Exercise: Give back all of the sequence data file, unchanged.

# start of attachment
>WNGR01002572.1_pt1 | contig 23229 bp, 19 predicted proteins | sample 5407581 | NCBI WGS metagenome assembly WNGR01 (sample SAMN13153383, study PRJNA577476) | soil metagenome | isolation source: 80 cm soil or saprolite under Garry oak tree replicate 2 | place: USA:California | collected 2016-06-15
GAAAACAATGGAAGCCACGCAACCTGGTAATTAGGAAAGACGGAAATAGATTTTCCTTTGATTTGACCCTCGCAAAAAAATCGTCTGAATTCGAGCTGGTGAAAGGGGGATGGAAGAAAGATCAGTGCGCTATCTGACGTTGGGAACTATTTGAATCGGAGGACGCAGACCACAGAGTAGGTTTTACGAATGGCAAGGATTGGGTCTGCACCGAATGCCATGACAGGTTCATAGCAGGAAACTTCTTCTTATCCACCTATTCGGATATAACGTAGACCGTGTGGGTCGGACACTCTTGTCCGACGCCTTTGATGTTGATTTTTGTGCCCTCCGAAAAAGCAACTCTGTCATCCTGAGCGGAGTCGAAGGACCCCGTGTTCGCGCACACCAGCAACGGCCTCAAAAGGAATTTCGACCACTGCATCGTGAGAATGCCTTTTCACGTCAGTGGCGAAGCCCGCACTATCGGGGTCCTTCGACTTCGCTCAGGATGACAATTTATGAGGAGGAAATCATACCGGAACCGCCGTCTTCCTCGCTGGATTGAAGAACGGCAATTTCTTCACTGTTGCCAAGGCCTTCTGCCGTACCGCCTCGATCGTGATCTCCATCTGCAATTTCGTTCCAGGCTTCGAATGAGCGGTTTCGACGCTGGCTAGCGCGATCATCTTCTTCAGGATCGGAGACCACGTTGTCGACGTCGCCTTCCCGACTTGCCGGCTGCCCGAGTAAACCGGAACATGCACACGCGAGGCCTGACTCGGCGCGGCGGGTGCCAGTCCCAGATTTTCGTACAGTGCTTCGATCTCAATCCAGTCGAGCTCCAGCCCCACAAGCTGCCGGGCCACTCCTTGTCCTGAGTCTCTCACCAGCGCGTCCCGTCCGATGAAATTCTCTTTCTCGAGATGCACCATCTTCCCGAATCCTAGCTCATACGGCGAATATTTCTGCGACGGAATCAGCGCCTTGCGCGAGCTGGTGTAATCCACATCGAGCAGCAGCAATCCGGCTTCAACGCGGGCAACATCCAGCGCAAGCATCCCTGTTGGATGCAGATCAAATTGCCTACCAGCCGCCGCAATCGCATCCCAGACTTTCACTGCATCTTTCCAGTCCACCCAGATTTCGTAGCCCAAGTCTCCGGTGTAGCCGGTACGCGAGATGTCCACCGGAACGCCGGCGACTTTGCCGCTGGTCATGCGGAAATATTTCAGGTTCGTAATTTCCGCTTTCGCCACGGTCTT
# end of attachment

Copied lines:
>WNGR01002572.1_pt1 | contig 23229 bp, 19 predicted proteins | sample 5407581 | NCBI WGS metagenome assembly WNGR01 (sample SAMN13153383, study PRJNA577476) | soil metagenome | isolation source: 80 cm soil or saprolite under Garry oak tree replicate 2 | place: USA:California | collected 2016-06-15
GAAAACAATGGAAGCCACGCAACCTGGTAATTAGGAAAGACGGAAATAGATTTTCCTTTGATTTGACCCTCGCAAAAAAATCGTCTGAATTCGAGCTGGTGAAAGGGGGATGGAAGAAAGATCAGTGCGCTATCTGACGTTGGGAACTATTTGAATCGGAGGACGCAGACCACAGAGTAGGTTTTACGAATGGCAAGGATTGGGTCTGCACCGAATGCCATGACAGGTTCATAGCAGGAAACTTCTTCTTATCCACCTATTCGGATATAACGTAGACCGTGTGGGTCGGACACTCTTGTCCGACGCCTTTGATGTTGATTTTTGTGCCCTCCGAAAAAGCAACTCTGTCATCCTGAGCGGAGTCGAAGGACCCCGTGTTCGCGCACACCAGCAACGGCCTCAAAAGGAATTTCGACCACTGCATCGTGAGAATGCCTTTTCACGTCAGTGGCGAAGCCCGCACTATCGGGGTCCTTCGACTTCGCTCAGGATGACAATTTATGAGGAGGAAATCATACCGGAACCGCCGTCTTCCTCGCTGGATTGAAGAACGGCAATTTCTTCACTGTTGCCAAGGCCTTCTGCCGTACCGCCTCGATCGTGATCTCCATCTGCAATTTCGTTCCAGGCTTCGAATGAGCGGTTTCGACGCTGGCTAGCGCGATCATCTTCTTCAGGATCGGAGACCACGTTGTCGACGTCGCCTTCCCGACTTGCCGGCTGCCCGAGTAAACCGGAACATGCACACGCGAGGCCTGACTCGGCGCGGCGGGTGCCAGTCCCAGATTTTCGTACAGTGCTTCGATCTCAATCCAGTCGAGCTCCAGCCCCACAAGCTGCCGGGCCACTCCTTGTCCTGAGTCTCTCACCAGCGCGTCCCGTCCGATGAAATTCTCTTTCTCGAGATGCACCATCTTCCCGAATCCTAGCTCATACGGCGAATATTTCTGCGACGGAATCAGCGCCTTGCGCGAGCTGGTGTAATCCACATCGAGCAGCAGCAATCCGGCTTCAACGCGGGCAACATCCAGCGCAAGCATCCCTGTTGGATGCAGATCAAATTGCCTACCAGCCGCCGCAATCGCATCCCAGACTTTCACTGCATCTTTCCAGTCCACCCAGATTTCGTAGCCCAAGTCTCCGGTGTAGCCGGTACGCGAGATGTCCACCGGAACGCCGGCGACTTTGCCGCTGGTCATGCGGAAATATTTCAGGTTCGTAATTTCCGCTTTCGCCACGGTCTT